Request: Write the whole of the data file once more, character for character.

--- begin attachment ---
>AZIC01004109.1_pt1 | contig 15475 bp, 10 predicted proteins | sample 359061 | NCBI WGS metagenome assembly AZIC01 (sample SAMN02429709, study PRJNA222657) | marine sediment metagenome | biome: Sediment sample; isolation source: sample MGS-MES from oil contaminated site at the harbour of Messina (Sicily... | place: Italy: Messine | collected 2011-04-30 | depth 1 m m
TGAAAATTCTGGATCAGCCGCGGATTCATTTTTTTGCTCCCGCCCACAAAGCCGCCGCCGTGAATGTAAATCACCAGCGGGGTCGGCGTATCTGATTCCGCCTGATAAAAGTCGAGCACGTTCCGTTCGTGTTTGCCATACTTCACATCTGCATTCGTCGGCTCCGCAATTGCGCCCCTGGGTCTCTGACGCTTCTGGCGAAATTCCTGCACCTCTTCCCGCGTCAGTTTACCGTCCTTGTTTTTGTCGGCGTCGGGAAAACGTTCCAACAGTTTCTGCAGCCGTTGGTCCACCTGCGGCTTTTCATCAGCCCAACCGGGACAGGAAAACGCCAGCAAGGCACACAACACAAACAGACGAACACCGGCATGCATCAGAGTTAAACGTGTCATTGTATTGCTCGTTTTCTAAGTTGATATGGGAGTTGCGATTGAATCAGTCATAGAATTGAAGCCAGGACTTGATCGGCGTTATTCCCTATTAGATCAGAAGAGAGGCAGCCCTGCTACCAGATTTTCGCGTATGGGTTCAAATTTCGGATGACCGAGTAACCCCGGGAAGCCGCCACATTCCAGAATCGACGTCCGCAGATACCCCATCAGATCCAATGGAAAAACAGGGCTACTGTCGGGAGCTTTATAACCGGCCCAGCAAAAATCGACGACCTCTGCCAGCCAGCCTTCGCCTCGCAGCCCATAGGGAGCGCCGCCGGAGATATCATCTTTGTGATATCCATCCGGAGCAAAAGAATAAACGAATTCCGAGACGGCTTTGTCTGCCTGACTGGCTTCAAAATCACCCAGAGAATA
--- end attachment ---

>AZIC01004109.1_pt1 | contig 15475 bp, 10 predicted proteins | sample 359061 | NCBI WGS metagenome assembly AZIC01 (sample SAMN02429709, study PRJNA222657) | marine sediment metagenome | biome: Sediment sample; isolation source: sample MGS-MES from oil contaminated site at the harbour of Messina (Sicily... | place: Italy: Messine | collected 2011-04-30 | depth 1 m m
TGAAAATTCTGGATCAGCCGCGGATTCATTTTTTTGCTCCCGCCCACAAAGCCGCCGCCGTGAATGTAAATCACCAGCGGGGTCGGCGTATCTGATTCCGCCTGATAAAAGTCGAGCACGTTCCGTTCGTGTTTGCCATACTTCACATCTGCATTCGTCGGCTCCGCAATTGCGCCCCTGGGTCTCTGACGCTTCTGGCGAAATTCCTGCACCTCTTCCCGCGTCAGTTTACCGTCCTTGTTTTTGTCGGCGTCGGGAAAACGTTCCAACAGTTTCTGCAGCCGTTGGTCCACCTGCGGCTTTTCATCAGCCCAACCGGGACAGGAAAACGCCAGCAAGGCACACAACACAAACAGACGAACACCGGCATGCATCAGAGTTAAACGTGTCATTGTATTGCTCGTTTTCTAAGTTGATATGGGAGTTGCGATTGAATCAGTCATAGAATTGAAGCCAGGACTTGATCGGCGTTATTCCCTATTAGATCAGAAGAGAGGCAGCCCTGCTACCAGATTTTCGCGTATGGGTTCAAATTTCGGATGACCGAGTAACCCCGGGAAGCCGCCACATTCCAGAATCGACGTCCGCAGATACCCCATCAGATCCAATGGAAAAACAGGGCTACTGTCGGGAGCTTTATAACCGGCCCAGCAAAAATCGACGACCTCTGCCAGCCAGCCTTCGCCTCGCAGCCCATAGGGAGCGCCGCCGGAGATATCATCTTTGTGATATCCATCCGGAGCAAAAGAATAAACGAATTCCGAGACGGCTTTGTCTGCCTGACTGGCTTCAAAATCACCCAGAGAATA